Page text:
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Apple signals fight over access to Pensacola shooter's iPhones

An image of an iPhone with TouchID fingerprint recognition
Photo: Apple

In a situation that greatly resembles the aftermath of the 2015 San Bernardino shooting, the Justice Department wants access to encrypted iPhones tied to the Pensacola, Fla. Naval Air Station shooting. Apple, for its part, is strongly hinting it will challenge a demand to do so.

Why it matters: The San Bernardino standoff ended without a legal determination when the FBI withdrew its request. Whether law enforcement has the right to access encrypted data on smartphones remains unsettled and is one of the most hotly debated issues in tech, with no clear middle ground.

  • Apple will, with a court order, provide law enforcement with data on its servers, including data backed up from iPhones.
  • However, in the past the company has refused requests to access encrypted data on the phone, which could be accomplished only through rewriting its software, such as to allow an unlimited amount of guesses at a user's passcode.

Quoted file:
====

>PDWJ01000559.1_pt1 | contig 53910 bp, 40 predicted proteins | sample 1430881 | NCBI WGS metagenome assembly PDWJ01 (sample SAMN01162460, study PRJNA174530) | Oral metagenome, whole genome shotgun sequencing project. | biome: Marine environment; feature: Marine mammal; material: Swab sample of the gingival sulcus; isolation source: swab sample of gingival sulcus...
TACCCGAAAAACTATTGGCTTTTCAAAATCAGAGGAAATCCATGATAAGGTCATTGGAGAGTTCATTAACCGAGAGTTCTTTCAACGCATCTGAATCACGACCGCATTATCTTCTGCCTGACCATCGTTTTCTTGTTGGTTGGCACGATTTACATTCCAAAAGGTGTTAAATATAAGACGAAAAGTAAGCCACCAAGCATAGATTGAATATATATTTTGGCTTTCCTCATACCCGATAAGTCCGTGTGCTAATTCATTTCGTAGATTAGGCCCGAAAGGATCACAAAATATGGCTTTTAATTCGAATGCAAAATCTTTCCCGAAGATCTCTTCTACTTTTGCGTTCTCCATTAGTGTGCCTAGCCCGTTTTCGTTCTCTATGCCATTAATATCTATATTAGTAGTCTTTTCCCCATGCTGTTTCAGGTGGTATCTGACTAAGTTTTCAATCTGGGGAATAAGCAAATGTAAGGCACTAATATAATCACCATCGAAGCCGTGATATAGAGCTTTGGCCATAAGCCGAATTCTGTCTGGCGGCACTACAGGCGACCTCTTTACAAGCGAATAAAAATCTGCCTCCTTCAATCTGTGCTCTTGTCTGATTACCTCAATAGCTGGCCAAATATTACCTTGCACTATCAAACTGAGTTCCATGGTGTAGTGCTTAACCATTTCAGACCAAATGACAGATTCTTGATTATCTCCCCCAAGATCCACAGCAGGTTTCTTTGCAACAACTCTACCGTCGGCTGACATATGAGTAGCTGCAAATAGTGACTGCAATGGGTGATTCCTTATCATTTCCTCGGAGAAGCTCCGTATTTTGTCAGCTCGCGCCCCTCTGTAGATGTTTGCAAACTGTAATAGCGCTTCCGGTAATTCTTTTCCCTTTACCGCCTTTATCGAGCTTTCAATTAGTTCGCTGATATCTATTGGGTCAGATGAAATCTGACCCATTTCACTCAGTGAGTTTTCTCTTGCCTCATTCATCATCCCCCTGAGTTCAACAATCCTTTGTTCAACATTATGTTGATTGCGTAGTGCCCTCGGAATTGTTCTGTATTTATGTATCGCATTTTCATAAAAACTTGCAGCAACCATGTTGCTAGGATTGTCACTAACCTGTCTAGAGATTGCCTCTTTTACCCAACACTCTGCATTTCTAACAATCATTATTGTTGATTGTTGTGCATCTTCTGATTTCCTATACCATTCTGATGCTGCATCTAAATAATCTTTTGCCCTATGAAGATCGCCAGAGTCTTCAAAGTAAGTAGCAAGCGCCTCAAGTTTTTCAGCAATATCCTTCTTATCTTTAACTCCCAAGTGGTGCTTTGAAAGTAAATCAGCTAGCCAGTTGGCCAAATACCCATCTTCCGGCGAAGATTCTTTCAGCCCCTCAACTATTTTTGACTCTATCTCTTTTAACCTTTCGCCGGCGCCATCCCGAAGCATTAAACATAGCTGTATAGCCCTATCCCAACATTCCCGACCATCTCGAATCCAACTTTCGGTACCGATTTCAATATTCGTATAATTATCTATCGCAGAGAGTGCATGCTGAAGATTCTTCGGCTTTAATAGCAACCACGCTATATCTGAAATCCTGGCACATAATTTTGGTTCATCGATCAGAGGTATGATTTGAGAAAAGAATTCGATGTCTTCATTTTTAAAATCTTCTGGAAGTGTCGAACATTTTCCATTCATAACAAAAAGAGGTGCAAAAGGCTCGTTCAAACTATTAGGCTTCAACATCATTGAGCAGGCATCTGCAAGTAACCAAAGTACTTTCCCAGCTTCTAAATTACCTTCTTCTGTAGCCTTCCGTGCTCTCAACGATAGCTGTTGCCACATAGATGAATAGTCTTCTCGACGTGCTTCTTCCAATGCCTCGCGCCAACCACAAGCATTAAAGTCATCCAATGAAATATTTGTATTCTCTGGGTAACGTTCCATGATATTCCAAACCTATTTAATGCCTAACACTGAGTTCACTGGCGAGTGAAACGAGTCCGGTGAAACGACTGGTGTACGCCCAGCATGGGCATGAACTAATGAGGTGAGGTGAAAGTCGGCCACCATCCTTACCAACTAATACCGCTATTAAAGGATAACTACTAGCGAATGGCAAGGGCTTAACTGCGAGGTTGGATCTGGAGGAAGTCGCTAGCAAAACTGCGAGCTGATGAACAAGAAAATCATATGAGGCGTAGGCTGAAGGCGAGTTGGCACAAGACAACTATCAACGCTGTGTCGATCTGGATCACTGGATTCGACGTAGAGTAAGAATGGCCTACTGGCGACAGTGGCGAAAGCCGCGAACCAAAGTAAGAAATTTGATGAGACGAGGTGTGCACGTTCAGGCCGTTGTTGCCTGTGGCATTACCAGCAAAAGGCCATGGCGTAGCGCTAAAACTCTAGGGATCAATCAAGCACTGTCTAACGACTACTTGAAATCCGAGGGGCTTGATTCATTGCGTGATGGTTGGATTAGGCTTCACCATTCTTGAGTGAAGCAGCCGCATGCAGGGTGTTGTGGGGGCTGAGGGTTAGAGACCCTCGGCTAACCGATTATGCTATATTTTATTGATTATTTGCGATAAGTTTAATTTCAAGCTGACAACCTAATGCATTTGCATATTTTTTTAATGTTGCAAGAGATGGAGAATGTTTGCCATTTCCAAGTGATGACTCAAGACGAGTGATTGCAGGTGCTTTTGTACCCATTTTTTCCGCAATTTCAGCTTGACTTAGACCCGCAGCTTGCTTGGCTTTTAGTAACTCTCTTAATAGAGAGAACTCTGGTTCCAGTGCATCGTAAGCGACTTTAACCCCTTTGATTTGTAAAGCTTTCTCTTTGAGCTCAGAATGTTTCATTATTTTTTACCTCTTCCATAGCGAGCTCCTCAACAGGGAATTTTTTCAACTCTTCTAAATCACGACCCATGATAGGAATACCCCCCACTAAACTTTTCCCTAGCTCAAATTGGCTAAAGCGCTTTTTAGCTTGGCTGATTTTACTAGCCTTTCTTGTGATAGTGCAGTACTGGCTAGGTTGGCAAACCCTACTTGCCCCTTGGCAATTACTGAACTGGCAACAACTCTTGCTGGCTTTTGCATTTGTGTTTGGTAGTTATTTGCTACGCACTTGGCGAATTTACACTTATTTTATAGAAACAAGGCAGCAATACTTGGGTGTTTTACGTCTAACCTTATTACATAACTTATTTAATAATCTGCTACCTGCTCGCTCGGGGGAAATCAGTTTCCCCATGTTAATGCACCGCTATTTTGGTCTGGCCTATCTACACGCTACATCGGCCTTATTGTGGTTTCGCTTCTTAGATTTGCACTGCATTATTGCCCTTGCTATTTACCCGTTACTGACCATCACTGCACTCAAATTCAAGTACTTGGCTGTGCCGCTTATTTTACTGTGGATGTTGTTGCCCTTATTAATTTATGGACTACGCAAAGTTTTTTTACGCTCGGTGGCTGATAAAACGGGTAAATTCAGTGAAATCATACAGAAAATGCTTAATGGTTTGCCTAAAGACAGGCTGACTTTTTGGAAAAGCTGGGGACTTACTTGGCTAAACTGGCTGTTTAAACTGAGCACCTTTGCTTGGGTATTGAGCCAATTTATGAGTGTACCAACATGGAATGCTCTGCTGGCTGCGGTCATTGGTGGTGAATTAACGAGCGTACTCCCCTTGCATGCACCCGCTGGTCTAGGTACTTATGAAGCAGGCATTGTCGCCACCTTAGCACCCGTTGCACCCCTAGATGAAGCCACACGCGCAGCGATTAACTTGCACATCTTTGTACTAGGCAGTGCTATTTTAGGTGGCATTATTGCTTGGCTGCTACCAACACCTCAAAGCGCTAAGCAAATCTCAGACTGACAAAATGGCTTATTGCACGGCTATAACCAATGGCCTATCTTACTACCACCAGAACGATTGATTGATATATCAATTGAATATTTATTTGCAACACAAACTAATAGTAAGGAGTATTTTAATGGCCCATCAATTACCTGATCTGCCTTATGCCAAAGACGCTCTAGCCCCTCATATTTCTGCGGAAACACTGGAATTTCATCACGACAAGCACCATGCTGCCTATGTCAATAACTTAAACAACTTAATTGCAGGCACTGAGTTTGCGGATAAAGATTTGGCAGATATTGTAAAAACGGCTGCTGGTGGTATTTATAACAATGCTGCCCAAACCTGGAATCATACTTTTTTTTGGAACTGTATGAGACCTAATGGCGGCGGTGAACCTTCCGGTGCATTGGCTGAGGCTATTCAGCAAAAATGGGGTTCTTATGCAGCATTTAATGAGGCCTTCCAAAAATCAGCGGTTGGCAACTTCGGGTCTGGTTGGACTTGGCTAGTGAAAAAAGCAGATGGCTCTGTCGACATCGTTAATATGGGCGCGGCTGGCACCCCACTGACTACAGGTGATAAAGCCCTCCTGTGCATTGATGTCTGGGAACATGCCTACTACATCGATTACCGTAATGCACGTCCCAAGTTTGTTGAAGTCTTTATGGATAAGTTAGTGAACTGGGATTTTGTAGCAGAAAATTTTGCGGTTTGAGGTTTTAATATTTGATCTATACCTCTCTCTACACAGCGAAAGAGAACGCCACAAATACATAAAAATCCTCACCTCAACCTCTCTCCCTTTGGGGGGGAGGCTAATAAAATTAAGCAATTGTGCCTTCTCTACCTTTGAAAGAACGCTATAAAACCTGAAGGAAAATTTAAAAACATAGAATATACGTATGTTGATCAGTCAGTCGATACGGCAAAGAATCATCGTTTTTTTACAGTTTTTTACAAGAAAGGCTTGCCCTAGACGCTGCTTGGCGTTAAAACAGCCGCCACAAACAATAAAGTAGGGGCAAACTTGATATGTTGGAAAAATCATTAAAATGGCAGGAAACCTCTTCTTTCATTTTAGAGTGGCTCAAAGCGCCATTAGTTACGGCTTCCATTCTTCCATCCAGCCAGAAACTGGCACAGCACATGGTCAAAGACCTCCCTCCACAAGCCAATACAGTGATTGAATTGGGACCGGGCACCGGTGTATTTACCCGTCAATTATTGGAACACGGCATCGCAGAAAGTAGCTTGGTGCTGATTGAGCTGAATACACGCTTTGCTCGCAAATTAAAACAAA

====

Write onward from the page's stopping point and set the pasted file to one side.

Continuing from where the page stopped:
• With its statement Monday, Apple is suggesting it will take a similar stance here

Flashback: In the San Bernardino case, Apple challenged the FBI under similar circumstances. The case was never resolved legally, and ended when the FBI withdrew its request after the agency had found another way into the phone.

What they're saying: Attorney General William Barr called for tech companies to provide the government with broader access to encrypted devices. Barr said, per the New York Times, that Apple has provided no "substantial assistance."

  • “We don’t want to get into a world where we have to spend months and even years exhausting efforts when lives are in the balance,” Barr said, according the Times. “We should be able to get in when we have a warrant that establishes that criminal activity is underway.”

Apple, for its part, said "we reject the characterization that Apple has not provided substantive assistance in the Pensacola investigation."

  • "Our responses to their many requests since the attack have been timely, thorough and are ongoing," the company said in a statement to Axios. "Within hours of the FBI’s first request on December 6, we produced a wide variety of information associated with the investigation. From December 7 through the 14th, we received six additional legal requests and in response provided information including iCloud backups, account information and transactional data for multiple accounts."
  • A request for information on a second iPhone came a month later, Apple said.

A Department of Justice representative was not immediately available for further comment.

Go deeper: Distrust of tech could be encryption's Achilles heel